Car Industries:

Car industry trade bodies and the Society of Motor Manufacturers and Traders’ (SMMT), warned leaving the EU would increase costs and threaten jobs.

“Remaining will allow the UK to retain the influence on which the unique and successful UK automotive sector depends,” said chief executive Mike Hawes.

Directors at Toyota UK, Vauxhall, Jaguar Land Rover and BMW, as well as from component makers GKN and Magal Engineering, also voiced their support.

Soft Drinks Companies:

Drinks giant Diageo’s chief executive Ivan Menezes wrote to the company’s 4,773 UK employees, telling them that it would be “better for the UK, better for Diageo and better for the Scotch whisky industry that we remain in”.

Mr Menezes said Diageo benefited from ease of access to the European single market, as well as trade deals that the EU had negotiated with the rest of the world.

Backlash?

John Longworth, chair of Vote Leave business council, said the UK would be better off outside the EU.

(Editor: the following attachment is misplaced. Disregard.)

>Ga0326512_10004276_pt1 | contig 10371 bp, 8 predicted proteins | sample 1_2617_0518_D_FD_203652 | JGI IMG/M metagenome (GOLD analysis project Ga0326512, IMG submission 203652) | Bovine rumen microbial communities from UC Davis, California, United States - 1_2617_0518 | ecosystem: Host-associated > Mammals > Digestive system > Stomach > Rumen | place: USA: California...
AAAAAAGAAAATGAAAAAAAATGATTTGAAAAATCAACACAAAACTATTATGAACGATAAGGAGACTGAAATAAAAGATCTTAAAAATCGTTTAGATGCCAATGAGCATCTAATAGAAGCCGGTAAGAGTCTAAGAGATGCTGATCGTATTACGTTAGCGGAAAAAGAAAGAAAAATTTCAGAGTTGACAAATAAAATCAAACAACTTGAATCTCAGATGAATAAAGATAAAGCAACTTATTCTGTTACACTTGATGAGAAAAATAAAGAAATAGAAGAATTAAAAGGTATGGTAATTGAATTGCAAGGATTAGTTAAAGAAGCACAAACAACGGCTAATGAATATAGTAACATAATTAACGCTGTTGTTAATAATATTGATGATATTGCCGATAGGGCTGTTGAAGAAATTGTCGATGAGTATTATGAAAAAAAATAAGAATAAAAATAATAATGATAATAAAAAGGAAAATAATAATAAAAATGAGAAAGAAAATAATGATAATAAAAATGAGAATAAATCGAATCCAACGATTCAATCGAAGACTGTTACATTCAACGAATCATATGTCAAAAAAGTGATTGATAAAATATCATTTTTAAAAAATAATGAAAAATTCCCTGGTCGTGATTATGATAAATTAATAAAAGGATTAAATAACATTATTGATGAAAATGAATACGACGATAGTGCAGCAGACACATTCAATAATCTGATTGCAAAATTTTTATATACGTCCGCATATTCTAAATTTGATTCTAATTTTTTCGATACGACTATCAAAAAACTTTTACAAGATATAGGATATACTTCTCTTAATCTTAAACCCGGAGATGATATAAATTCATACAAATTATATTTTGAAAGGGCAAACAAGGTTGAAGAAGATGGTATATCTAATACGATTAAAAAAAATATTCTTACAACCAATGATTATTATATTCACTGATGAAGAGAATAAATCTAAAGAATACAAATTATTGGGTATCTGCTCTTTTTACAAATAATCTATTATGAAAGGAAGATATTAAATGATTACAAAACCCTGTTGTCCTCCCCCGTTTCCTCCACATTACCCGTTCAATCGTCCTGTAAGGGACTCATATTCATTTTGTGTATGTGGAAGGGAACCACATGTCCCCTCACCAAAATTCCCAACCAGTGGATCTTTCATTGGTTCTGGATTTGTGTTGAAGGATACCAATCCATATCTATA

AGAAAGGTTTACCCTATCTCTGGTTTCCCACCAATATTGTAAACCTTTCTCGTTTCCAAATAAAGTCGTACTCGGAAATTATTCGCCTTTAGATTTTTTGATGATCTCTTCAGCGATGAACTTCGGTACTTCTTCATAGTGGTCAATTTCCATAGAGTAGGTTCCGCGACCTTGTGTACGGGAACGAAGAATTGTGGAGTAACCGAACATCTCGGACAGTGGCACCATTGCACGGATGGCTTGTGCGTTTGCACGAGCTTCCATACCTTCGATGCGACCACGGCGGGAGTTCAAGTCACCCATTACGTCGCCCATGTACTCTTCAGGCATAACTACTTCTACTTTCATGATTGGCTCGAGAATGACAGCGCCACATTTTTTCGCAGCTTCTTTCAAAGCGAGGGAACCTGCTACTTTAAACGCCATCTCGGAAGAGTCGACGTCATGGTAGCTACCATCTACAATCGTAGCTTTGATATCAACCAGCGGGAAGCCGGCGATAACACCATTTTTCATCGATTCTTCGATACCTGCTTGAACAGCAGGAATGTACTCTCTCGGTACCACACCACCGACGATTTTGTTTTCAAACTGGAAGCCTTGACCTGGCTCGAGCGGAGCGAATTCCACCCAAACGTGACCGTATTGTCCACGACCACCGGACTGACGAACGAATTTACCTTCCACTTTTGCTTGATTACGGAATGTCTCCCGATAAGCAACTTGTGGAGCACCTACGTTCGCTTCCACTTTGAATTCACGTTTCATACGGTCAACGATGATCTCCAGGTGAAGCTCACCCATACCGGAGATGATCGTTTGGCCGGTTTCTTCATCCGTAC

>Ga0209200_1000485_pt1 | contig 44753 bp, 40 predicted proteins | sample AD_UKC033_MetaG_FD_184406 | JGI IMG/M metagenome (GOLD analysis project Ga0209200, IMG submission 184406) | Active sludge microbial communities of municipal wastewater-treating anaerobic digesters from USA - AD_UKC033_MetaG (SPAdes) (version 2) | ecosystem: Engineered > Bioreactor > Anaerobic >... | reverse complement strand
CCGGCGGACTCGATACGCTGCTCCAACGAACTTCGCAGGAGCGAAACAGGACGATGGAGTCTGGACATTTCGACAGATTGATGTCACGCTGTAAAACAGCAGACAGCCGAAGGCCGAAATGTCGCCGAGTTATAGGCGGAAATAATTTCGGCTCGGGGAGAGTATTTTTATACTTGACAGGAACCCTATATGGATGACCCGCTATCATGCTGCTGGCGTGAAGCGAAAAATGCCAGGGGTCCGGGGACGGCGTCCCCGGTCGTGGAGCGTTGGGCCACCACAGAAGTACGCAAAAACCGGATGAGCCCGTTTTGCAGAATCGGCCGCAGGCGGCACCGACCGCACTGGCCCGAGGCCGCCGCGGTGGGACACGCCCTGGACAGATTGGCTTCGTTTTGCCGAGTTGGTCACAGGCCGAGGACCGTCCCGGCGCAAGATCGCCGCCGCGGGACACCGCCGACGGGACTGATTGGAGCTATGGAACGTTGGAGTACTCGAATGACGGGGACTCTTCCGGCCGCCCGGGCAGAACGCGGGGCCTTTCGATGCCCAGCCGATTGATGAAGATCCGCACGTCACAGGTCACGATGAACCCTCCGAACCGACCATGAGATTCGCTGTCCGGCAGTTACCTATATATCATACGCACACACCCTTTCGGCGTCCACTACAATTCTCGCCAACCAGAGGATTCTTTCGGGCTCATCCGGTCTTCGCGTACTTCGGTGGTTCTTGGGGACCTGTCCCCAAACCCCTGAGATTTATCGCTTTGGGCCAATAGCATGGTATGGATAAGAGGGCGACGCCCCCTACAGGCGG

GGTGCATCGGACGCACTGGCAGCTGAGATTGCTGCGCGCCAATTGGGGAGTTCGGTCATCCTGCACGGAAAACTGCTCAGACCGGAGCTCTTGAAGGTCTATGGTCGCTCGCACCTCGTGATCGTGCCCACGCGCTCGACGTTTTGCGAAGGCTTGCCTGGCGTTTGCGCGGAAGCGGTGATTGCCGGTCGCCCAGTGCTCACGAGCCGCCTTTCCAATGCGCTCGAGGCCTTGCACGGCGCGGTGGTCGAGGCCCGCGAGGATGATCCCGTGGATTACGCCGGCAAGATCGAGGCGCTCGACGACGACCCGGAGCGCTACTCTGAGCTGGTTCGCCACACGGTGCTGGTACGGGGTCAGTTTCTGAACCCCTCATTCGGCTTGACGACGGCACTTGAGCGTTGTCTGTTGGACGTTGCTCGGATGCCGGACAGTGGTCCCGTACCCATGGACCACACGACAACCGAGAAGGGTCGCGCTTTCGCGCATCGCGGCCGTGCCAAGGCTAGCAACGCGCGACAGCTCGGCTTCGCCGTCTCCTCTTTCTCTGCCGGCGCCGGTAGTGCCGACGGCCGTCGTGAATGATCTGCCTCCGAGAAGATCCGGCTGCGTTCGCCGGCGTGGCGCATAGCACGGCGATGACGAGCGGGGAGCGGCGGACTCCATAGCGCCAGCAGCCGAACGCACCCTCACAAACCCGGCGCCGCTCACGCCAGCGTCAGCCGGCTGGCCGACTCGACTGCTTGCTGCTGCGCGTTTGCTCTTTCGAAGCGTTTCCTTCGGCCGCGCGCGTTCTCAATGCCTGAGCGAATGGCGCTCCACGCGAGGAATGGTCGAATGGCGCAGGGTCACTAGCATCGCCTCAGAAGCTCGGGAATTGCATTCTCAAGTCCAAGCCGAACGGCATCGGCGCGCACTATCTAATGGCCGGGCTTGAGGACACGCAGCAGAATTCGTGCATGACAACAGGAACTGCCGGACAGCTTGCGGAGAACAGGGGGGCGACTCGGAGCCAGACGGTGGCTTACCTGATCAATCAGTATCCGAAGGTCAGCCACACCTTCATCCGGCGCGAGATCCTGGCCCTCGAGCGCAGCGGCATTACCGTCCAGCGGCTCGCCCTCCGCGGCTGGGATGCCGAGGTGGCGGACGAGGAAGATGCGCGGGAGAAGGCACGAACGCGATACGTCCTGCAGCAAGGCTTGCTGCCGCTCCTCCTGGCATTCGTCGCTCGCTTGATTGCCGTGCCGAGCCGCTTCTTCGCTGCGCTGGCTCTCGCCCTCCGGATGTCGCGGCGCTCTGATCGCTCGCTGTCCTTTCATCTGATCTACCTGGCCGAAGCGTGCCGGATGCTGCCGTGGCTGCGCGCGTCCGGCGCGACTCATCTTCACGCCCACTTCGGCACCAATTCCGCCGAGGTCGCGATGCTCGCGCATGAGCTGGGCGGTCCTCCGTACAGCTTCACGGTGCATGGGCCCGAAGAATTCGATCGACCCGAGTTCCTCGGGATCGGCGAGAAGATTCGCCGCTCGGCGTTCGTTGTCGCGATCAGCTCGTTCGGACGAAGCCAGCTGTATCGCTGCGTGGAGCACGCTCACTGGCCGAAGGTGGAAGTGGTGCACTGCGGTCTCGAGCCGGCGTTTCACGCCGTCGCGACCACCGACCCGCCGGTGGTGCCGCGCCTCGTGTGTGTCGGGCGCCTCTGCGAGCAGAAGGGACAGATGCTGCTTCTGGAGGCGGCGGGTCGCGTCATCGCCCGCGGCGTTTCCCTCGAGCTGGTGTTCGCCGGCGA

“The single market isn’t a nirvana, it’s a mirage. The single market’s a protectionist area.

What do you make of this recent report?

Will this effect the voting polls knowing major Companies/individuals are remain minded? Can Vote Leave tackle the issues that these global companies/individuals are saying? How will the referendum turn out on the 23rd, a remain or leave result?

Comment Below YOUR views on Stronger In’s backing companies/individuals views. 

 

IMF says EU exit ‘largest near-term risk’ to British economy

Source: BBC

In a recent BBC business article, the International Monetary Fund (IMF) has warned that a ”UK exit from the European Union (EU) could mean the UK misses out on up to 5.6% of GDP growth by 2019”